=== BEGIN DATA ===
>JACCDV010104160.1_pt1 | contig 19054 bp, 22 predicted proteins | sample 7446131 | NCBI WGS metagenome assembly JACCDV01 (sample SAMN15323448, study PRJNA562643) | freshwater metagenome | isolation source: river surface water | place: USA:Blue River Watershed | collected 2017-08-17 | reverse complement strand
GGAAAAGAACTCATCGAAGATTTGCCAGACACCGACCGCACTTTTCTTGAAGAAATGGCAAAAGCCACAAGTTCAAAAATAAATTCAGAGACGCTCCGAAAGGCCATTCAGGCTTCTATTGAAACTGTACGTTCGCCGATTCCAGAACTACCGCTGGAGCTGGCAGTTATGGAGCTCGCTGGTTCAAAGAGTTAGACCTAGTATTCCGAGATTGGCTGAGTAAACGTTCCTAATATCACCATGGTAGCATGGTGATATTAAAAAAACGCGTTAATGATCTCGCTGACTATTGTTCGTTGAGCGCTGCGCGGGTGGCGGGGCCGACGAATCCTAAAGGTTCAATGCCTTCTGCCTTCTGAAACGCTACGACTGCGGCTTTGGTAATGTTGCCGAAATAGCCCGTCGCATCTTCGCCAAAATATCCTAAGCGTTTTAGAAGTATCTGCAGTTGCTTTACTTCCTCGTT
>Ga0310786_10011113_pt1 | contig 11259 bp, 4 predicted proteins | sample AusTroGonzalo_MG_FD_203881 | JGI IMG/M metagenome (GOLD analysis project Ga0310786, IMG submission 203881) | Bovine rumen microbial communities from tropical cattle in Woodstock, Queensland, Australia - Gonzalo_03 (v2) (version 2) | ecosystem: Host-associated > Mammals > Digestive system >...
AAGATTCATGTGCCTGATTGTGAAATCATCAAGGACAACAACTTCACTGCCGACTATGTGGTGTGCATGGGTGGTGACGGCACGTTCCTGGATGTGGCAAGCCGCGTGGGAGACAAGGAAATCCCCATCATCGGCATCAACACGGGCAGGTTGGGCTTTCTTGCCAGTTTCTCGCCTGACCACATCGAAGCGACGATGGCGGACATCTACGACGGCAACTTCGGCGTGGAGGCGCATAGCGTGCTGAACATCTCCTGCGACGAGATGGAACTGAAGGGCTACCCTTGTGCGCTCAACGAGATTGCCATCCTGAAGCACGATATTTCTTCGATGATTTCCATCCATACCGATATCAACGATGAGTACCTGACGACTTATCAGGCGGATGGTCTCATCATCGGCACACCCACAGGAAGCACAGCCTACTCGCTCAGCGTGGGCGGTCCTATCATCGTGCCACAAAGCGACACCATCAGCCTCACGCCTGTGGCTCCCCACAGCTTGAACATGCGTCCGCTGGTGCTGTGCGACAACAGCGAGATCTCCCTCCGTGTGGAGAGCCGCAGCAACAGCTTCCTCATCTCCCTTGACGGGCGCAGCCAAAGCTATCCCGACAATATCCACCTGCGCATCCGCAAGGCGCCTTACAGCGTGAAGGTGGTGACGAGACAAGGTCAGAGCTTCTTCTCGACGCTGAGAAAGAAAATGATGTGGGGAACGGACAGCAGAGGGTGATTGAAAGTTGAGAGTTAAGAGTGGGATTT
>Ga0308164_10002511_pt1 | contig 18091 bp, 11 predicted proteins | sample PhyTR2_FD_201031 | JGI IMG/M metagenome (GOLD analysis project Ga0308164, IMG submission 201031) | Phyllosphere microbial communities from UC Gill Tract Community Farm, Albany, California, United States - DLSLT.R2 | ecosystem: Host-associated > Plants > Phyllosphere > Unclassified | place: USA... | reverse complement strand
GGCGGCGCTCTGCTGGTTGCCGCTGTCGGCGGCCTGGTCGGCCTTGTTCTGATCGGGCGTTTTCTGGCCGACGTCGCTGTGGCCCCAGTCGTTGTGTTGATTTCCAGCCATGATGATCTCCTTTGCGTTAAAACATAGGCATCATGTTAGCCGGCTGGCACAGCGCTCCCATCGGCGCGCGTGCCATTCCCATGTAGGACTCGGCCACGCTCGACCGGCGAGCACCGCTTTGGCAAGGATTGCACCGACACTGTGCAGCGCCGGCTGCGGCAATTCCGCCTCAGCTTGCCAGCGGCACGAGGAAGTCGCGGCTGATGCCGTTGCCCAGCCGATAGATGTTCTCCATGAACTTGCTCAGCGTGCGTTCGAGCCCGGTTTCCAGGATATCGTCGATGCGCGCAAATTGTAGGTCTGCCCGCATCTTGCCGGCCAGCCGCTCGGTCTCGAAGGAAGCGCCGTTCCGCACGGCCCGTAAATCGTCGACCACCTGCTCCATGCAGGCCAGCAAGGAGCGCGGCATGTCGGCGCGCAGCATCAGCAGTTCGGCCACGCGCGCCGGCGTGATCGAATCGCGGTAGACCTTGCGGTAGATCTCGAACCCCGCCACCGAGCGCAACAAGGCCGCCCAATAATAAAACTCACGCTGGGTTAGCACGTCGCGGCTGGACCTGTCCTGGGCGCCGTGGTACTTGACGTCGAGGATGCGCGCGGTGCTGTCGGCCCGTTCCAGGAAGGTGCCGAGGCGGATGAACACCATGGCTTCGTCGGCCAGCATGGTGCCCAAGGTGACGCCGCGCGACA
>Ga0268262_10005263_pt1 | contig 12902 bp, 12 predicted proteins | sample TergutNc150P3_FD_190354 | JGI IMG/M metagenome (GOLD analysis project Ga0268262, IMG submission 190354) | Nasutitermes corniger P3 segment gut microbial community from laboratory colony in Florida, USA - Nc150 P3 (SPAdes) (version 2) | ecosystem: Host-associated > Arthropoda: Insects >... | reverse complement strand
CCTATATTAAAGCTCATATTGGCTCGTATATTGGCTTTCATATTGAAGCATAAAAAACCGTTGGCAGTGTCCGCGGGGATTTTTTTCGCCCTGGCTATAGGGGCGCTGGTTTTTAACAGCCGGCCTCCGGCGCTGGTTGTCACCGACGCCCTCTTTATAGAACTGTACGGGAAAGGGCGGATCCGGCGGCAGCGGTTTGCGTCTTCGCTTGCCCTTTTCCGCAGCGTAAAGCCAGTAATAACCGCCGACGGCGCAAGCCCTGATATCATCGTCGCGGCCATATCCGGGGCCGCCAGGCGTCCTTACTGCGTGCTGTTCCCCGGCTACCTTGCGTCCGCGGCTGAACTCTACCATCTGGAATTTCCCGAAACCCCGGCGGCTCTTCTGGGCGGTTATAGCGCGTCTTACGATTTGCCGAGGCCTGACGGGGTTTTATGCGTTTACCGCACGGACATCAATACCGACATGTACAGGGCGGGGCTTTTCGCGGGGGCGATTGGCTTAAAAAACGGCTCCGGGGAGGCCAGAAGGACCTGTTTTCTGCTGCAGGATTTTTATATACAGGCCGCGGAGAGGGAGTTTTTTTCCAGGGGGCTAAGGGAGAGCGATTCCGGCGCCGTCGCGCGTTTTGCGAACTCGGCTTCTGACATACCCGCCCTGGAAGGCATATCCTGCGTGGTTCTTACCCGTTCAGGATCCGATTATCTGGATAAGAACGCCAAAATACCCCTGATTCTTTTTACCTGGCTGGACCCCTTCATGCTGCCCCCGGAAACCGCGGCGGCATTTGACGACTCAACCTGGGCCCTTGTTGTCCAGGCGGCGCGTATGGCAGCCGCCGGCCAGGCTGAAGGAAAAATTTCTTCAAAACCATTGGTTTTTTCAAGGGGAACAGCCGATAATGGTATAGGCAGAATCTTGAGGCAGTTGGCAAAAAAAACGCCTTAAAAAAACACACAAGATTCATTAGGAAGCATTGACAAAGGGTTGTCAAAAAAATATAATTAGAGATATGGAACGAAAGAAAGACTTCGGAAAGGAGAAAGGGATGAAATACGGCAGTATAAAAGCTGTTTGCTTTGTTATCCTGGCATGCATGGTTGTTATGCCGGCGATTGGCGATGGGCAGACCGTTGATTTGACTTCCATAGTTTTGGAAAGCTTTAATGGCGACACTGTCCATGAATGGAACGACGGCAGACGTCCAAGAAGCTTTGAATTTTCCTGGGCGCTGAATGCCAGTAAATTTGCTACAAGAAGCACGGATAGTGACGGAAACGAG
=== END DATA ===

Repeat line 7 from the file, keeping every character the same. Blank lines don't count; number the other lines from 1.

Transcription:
>Ga0268262_10005263_pt1 | contig 12902 bp, 12 predicted proteins | sample TergutNc150P3_FD_190354 | JGI IMG/M metagenome (GOLD analysis project Ga0268262, IMG submission 190354) | Nasutitermes corniger P3 segment gut microbial community from laboratory colony in Florida, USA - Nc150 P3 (SPAdes) (version 2) | ecosystem: Host-associated > Arthropoda: Insects >... | reverse complement strand